After a resting period of at least 20 minutes, heart rate, blood pressure, and arterial stiffness were measured in a quiet temperature‐controlled room (24°C–26°C). Heart rate, systolic blood pressure, diastolic blood pressure, mean arterial pressure, carotid‐femoral pulse wave velocity (cfPWV), brachial‐ankle PWV (baPWV), and femoral‐ankle PWV (faPWV) were measured using a previously described noninvasive vascular profiling system (form PWV/ABI; Colin Medical Technology, Komaki, Japan).17, 18 Of the direct carotid‐femoral distance, 80% was applied to calculate cfPWV.19 Carotid and femoral artery pulse waves were simultaneously obtained using 2 applanation tonometers incorporating an array of 15 micropiezoresistive transducers. Bilateral brachial and posterior tibial arterial pressure waveforms were recorded using extremity cuffs connected to air plethysmographic sensors wrapped on both arms and ankles of the participants. The distances traveled by the pulse waves were assessed in triplicate with a random zero‐length measurement over the surface of the body using a nonelastic tape measure. Pulse wave transit time was determined from the time delay between the proximal and distal “foot” waveforms. The foot of the wave was automatically identified and detected as the commencement of a sharp systolic upstroke. PWV was assessed in duplicate and was calculated as the distance divided by the transit time. In addition, arterial stiffness gradients (PWV ratio: central arterial stiffness/peripheral arterial stiffness) were calculated by dividing cfPWV by faPWV. Recently, it was reported that the PWV ratio is a better predictor of mortality than the classic cfPWV is,20 and it reflects peripheral organ damage.21, 22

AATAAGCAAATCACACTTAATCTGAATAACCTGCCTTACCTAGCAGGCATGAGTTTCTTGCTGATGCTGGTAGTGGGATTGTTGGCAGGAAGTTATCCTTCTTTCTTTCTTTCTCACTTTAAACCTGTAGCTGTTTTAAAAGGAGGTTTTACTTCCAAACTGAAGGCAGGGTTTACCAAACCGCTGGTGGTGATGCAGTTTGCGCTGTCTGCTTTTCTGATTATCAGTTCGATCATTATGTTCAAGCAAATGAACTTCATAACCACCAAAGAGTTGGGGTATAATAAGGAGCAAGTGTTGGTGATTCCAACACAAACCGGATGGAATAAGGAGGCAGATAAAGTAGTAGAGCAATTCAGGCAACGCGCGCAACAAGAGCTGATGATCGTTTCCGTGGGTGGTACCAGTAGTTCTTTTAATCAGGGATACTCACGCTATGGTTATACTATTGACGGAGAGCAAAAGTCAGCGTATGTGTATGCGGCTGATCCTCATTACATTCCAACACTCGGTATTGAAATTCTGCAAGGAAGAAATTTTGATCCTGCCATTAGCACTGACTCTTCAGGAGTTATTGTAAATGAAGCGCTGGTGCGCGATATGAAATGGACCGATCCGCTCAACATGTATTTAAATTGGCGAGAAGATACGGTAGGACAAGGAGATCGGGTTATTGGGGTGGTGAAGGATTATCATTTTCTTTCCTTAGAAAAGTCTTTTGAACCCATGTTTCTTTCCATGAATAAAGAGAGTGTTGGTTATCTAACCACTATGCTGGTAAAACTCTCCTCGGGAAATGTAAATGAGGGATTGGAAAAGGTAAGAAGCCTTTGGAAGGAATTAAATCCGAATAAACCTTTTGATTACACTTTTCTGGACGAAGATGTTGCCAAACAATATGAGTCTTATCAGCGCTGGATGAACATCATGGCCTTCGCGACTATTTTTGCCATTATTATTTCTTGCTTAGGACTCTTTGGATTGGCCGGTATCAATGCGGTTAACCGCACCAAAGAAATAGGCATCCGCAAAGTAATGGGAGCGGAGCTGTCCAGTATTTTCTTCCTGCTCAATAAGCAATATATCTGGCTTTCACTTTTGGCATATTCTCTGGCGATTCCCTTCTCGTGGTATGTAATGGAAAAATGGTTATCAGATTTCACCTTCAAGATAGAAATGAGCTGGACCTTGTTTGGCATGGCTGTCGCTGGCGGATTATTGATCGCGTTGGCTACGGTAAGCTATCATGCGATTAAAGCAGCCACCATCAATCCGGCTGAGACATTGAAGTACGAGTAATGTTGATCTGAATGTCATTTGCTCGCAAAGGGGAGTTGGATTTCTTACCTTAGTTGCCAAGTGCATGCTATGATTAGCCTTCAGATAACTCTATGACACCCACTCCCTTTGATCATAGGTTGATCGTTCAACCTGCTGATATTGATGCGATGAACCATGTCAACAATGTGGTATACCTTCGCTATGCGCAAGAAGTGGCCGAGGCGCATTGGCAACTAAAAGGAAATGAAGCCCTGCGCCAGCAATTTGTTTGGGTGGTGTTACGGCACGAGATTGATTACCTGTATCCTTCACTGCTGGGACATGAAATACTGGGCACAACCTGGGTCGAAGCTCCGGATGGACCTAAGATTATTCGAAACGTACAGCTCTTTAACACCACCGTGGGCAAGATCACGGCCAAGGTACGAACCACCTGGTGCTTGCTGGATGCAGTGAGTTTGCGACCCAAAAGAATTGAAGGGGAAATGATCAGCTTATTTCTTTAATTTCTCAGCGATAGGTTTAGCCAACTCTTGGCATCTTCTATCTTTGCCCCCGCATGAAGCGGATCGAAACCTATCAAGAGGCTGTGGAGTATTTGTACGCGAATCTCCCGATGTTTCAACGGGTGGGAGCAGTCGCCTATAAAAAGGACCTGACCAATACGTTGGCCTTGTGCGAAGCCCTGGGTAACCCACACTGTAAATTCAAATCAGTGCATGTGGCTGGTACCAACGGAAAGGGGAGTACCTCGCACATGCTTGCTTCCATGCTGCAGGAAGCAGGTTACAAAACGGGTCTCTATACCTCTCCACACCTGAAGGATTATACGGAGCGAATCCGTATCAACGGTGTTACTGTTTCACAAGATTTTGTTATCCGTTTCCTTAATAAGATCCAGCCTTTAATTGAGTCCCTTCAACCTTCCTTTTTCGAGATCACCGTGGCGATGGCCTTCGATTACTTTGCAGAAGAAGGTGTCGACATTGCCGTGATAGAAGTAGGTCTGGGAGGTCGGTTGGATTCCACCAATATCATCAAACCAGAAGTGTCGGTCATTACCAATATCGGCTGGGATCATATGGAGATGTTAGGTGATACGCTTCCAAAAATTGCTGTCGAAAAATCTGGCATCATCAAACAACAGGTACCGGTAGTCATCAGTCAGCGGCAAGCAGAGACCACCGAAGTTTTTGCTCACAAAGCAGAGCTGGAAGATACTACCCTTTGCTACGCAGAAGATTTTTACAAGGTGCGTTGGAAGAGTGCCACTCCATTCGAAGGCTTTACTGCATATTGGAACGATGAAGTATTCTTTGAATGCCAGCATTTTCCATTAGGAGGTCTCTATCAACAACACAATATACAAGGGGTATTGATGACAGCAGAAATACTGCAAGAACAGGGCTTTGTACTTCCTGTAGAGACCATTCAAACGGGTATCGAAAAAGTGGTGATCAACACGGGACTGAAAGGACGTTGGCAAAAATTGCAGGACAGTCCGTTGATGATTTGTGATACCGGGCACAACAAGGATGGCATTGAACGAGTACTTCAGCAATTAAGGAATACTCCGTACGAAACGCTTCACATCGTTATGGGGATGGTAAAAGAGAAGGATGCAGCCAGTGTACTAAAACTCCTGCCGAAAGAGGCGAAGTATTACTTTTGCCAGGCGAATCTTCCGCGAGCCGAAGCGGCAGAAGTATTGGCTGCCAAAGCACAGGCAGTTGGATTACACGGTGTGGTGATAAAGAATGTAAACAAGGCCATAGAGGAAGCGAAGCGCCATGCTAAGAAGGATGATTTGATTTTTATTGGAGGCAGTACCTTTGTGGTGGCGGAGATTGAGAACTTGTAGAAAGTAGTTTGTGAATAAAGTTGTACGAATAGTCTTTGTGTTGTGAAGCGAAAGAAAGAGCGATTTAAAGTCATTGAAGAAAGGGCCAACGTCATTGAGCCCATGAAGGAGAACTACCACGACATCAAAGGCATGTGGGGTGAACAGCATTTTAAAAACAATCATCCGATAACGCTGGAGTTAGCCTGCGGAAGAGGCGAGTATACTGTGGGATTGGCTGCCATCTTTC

Male Sexual Function
Male erectile function was assessed by using 2 questionnaires, the International Index of Erectile Function (IIEF) 5 and the Aging Males’ Symptoms (AMS), because questionnaires are not objective methods.
The IIEF questionnaire, which was developed and validated in 1997, was adopted as the gold standard for the assessment of ED.23, 24 The IIEF5 is the short form of the IIEF, and its scores range from 5 to 25 points, in which descending scores indicate worsening of erectile function. According to previous studies, individuals with 5 to 7 points on the IIEF5 were diagnosed as having severe ED; those with 8 to 11 points, as having moderate ED; those with 12 to 16 points, as having mild to moderate ED; those with 17 to 21 points, as having mild ED; and those with 22 to 25 points, as having no ED.25, 26